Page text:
Shootings of police officers have become more prominent in the news in the last few years, but the officers are rarely prosecuted—even when it is quite clear that the shootings were not justified, and (what is most common) they occurred largely because the victim was African American. This paper will briefly discuss the question of what should be done about this problem.
One analysis of 54 officers who were charged in the decade between 2004 and 2014 found some unsettling facts. “In an overwhelming majority of the cases where an officer was charged, the person killed was unarmed. But it usually took more than that” (Kindy and Kelly, 2015). This is remarkable—in order for a police officer to be charged with a crime, it is not, in general, enough for him or her to shoot (or even kill) an unarmed person. Nor is it enough that an unarmed person is shot fatally in the back, for the murdering police officer to be charged with a crime.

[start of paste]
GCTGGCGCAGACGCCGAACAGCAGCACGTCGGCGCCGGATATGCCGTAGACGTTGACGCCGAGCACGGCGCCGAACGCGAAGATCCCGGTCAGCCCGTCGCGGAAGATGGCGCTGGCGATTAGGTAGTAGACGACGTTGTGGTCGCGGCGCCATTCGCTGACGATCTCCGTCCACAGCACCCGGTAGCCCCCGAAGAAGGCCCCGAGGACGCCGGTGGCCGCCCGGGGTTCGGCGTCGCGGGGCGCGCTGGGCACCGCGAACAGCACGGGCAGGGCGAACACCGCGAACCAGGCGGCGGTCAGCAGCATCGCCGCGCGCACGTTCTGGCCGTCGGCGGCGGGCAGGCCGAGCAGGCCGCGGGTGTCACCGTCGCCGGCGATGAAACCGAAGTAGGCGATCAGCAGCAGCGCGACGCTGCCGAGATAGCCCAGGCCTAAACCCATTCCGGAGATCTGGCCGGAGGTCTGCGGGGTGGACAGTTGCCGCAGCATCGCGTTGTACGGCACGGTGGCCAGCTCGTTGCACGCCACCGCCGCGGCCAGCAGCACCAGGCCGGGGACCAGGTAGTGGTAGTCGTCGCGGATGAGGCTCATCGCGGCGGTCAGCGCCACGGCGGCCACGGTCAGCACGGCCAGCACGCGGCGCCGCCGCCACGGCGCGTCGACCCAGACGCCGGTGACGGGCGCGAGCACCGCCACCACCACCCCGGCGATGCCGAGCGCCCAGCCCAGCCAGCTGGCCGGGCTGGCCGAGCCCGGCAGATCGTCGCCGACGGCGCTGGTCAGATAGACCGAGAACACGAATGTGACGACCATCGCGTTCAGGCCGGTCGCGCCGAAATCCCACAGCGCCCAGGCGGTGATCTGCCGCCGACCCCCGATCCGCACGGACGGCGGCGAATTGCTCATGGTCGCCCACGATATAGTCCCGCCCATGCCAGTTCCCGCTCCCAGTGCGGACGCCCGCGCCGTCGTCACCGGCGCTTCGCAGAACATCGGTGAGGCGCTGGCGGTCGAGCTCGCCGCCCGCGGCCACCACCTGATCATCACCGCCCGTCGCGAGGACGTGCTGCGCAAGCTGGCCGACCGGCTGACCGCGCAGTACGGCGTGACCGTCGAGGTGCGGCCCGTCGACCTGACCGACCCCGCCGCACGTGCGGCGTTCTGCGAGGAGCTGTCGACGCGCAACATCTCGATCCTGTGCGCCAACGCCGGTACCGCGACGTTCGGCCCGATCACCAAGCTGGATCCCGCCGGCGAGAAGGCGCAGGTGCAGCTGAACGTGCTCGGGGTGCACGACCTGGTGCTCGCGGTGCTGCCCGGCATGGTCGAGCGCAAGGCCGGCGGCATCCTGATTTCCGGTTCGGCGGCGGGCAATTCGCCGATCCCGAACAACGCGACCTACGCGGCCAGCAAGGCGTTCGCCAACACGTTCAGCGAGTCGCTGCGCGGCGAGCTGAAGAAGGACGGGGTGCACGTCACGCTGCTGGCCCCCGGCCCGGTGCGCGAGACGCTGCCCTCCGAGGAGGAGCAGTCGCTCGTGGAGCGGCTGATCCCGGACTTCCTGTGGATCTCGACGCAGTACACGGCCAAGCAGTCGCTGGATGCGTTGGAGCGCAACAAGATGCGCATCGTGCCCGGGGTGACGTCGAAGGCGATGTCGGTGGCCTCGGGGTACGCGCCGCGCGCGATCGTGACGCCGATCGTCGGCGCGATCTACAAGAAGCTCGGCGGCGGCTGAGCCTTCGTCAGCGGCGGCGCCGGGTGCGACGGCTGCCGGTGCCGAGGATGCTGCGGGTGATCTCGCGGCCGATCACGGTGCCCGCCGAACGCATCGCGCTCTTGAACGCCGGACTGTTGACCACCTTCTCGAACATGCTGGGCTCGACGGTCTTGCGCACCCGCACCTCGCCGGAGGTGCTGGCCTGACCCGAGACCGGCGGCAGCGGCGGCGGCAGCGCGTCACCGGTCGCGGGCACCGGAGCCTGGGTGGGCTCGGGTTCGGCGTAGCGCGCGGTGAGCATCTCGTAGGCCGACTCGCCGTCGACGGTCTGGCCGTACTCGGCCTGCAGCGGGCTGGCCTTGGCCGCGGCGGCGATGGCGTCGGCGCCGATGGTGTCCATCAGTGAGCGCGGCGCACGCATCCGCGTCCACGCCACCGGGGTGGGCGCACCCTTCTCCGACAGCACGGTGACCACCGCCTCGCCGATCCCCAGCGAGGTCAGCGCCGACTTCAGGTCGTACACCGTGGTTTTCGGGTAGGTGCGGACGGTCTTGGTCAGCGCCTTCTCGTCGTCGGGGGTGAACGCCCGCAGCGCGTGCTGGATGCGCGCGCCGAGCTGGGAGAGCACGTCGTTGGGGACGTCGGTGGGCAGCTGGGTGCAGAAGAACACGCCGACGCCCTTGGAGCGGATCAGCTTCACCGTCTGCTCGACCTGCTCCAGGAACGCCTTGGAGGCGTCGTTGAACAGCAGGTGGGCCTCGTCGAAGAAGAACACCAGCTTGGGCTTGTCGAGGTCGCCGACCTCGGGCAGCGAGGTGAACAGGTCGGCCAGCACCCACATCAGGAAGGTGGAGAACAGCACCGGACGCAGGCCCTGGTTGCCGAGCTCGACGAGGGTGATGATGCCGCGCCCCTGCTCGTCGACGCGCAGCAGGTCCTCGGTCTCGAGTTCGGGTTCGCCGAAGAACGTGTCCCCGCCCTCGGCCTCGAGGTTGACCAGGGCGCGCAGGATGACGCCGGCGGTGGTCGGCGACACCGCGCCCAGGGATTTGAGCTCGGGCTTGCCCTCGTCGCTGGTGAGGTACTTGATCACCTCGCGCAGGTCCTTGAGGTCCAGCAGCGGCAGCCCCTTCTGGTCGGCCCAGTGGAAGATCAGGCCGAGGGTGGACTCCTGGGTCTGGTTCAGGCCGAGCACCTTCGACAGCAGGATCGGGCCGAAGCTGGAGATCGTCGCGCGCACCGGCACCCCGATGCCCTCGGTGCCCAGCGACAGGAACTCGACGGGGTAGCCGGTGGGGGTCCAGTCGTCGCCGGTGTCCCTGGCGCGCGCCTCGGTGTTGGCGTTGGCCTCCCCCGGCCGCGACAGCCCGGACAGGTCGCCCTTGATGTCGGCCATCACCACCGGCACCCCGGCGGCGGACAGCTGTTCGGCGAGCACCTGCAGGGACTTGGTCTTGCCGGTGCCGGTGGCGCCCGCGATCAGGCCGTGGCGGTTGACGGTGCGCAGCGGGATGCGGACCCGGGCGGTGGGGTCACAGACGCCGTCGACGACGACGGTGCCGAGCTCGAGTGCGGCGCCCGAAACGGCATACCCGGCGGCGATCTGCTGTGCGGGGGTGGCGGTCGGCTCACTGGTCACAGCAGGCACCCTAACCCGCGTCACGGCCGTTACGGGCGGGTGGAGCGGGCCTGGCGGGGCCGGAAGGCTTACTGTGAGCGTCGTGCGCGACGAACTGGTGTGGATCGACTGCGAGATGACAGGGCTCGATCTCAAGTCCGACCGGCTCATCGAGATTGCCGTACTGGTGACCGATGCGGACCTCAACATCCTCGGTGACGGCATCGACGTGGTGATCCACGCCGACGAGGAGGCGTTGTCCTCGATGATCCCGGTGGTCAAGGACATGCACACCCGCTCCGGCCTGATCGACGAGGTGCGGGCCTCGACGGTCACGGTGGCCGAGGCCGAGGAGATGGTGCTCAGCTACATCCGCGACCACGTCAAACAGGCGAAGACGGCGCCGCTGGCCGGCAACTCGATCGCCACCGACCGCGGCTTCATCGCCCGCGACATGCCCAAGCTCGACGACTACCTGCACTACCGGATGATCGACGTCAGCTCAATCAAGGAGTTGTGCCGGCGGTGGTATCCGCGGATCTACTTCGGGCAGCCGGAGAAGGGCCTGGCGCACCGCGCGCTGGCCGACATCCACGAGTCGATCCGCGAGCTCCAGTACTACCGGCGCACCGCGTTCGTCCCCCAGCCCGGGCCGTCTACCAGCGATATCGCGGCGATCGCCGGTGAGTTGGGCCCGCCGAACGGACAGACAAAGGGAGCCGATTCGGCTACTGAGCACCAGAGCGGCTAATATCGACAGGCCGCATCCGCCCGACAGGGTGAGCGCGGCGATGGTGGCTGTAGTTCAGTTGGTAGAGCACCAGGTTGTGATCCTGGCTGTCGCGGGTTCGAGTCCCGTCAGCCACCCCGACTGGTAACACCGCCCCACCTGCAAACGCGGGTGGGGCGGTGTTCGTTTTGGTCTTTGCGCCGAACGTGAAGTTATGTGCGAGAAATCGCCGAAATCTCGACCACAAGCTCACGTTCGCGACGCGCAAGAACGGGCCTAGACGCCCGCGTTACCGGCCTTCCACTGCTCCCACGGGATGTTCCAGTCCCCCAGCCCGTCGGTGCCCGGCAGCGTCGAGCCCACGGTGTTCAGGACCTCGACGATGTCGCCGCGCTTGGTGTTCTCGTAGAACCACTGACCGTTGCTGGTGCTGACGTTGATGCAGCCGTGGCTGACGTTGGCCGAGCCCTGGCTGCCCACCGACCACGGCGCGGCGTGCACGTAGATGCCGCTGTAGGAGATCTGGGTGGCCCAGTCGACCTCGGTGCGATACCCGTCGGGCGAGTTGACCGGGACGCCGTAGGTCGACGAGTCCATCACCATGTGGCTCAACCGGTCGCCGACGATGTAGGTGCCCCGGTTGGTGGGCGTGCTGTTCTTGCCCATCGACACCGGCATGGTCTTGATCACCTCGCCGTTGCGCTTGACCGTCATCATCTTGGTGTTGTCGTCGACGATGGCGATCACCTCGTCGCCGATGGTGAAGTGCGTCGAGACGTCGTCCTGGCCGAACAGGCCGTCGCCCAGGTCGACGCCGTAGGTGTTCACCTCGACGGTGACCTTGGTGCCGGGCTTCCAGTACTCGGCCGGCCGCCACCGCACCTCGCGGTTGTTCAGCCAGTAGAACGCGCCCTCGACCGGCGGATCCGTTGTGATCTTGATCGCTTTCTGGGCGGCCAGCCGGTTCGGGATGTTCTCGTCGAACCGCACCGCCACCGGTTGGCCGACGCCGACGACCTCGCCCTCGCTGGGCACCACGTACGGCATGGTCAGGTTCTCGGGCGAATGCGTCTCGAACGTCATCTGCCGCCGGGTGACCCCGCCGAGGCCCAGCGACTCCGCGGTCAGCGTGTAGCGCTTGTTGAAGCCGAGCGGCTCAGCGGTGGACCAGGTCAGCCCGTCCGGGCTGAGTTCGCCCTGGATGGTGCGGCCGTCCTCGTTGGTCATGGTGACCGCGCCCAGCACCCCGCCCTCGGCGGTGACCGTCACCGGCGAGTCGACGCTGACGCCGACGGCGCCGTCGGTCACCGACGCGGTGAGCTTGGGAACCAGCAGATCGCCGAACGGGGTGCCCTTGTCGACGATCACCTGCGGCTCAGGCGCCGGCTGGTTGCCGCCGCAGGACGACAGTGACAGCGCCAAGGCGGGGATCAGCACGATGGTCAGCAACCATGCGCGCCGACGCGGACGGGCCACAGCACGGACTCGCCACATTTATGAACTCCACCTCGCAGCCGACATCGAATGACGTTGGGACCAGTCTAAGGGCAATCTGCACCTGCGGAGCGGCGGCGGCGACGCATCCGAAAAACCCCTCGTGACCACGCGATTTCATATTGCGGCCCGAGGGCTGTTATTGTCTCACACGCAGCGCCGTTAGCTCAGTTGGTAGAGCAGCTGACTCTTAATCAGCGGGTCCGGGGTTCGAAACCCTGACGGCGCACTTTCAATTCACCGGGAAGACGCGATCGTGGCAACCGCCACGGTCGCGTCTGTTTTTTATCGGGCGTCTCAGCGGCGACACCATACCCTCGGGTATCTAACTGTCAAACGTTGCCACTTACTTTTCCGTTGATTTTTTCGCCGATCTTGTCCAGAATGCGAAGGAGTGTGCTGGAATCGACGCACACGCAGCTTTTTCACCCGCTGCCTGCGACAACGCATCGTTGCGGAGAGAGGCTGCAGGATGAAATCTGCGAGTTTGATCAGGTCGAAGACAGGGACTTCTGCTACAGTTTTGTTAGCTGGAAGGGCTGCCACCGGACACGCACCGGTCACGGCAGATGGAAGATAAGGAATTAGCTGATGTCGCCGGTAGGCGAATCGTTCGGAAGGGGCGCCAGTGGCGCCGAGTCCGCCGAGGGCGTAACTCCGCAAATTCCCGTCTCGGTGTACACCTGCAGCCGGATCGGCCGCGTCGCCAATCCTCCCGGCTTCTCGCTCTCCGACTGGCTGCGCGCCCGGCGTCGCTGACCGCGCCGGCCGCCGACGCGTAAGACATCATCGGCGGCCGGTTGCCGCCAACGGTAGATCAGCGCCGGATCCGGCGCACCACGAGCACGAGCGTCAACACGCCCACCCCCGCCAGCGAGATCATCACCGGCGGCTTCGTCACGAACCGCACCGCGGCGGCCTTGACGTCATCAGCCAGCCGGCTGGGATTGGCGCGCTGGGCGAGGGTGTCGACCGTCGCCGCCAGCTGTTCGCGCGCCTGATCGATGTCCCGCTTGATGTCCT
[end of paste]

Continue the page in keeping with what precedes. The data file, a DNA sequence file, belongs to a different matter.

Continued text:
Furthermore, young Black men are by far the portion of the population that are most likely to be murdered by police. Black people are five times more likely to be murdered by police officers in shootings. Police are also much less likely to be charged with a criminal offense when they murder a Black person, as compared to a White person (Swaine, Laughland, Lartey, and McCarthy, 2015).
It would be a large mistake to think that these shootings by police officers have somehow become more common or numerous in the last several years. All that has changed is that people are now paying attention, largely because of the advent of smartphone photography. The sad fact is that there were more murders by police officers in the past than there are today.
The solution is quite simple. Judges and juries should treat police officers the same way that they would treat anyone guilty of murder. It would also be a good idea to charge White police officers who murder unarmed Black men with a hate crime.